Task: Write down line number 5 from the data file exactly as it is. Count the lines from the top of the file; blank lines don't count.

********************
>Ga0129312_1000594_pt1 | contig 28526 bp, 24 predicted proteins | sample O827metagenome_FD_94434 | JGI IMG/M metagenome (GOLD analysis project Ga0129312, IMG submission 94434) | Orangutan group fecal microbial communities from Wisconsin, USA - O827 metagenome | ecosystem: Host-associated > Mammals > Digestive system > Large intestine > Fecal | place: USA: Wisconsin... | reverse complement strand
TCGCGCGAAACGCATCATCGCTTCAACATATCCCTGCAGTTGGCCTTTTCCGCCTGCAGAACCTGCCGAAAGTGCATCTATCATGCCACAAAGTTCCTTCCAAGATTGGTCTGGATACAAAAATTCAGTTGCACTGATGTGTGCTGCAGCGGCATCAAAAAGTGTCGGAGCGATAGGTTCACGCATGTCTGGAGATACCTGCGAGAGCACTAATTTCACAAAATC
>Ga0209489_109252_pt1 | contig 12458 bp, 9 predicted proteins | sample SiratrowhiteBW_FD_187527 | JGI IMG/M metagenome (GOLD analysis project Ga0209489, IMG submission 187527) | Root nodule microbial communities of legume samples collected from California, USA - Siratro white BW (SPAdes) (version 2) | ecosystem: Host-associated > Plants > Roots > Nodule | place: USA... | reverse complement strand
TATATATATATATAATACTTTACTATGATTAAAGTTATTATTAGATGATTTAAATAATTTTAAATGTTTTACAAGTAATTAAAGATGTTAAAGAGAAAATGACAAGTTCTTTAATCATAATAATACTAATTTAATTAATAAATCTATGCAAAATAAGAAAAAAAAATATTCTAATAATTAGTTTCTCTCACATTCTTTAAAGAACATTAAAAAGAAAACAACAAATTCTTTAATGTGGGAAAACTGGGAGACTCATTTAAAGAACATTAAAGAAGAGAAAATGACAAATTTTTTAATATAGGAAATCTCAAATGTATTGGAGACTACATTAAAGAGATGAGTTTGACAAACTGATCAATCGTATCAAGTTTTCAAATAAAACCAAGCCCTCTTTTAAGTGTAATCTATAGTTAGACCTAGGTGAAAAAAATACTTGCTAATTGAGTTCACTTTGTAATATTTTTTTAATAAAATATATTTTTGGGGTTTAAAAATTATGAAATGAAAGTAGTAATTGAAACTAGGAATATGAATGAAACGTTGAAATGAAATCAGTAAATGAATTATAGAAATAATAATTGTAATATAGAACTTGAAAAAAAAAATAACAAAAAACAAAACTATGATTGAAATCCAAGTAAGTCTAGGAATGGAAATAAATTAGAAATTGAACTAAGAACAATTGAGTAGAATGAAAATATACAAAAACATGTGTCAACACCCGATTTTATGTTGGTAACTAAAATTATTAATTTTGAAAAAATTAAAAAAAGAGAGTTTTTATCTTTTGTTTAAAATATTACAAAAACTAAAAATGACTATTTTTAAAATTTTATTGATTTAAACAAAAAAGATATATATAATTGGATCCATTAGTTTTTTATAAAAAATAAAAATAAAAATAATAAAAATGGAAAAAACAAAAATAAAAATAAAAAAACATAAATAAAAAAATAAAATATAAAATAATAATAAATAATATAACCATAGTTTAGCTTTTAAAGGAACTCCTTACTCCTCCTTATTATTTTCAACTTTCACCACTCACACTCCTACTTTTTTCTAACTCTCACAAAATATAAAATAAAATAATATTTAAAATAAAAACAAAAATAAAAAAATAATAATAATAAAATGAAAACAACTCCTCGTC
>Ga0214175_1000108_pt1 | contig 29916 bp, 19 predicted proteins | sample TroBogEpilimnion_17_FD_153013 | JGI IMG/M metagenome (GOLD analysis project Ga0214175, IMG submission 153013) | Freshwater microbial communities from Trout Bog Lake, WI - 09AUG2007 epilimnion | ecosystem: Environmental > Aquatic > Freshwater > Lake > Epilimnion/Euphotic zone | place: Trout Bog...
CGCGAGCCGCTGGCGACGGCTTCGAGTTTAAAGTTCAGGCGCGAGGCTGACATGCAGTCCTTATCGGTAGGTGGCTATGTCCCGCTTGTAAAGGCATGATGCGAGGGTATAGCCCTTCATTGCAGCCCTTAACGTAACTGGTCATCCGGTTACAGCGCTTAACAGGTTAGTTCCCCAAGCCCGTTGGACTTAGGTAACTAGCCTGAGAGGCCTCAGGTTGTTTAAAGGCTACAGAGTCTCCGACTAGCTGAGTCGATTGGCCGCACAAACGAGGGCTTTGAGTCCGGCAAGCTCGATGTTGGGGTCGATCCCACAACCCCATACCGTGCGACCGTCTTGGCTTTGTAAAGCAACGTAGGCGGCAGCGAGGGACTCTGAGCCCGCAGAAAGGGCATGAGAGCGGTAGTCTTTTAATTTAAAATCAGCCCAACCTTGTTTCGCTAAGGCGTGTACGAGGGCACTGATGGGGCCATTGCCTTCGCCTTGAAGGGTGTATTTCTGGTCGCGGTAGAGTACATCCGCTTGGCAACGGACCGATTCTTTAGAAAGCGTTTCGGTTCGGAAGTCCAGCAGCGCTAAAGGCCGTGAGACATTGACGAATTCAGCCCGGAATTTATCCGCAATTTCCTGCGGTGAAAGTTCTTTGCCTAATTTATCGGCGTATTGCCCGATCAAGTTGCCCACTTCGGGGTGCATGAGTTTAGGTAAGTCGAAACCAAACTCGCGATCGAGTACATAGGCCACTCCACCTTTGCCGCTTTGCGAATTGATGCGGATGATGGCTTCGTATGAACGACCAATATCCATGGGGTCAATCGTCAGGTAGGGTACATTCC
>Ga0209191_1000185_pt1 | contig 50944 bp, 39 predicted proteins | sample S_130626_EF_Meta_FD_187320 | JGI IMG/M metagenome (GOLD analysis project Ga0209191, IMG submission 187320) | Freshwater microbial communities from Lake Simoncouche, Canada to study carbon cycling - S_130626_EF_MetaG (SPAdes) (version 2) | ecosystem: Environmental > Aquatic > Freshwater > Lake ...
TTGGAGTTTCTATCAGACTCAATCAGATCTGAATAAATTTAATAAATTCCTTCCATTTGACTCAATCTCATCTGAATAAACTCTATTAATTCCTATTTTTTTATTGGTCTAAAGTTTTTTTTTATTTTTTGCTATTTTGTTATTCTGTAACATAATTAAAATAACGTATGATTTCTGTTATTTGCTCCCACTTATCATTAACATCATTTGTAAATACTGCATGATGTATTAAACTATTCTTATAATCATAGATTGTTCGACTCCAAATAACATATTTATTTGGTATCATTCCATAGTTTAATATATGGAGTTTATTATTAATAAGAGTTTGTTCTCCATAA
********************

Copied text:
>Ga0214175_1000108_pt1 | contig 29916 bp, 19 predicted proteins | sample TroBogEpilimnion_17_FD_153013 | JGI IMG/M metagenome (GOLD analysis project Ga0214175, IMG submission 153013) | Freshwater microbial communities from Trout Bog Lake, WI - 09AUG2007 epilimnion | ecosystem: Environmental > Aquatic > Freshwater > Lake > Epilimnion/Euphotic zone | place: Trout Bog...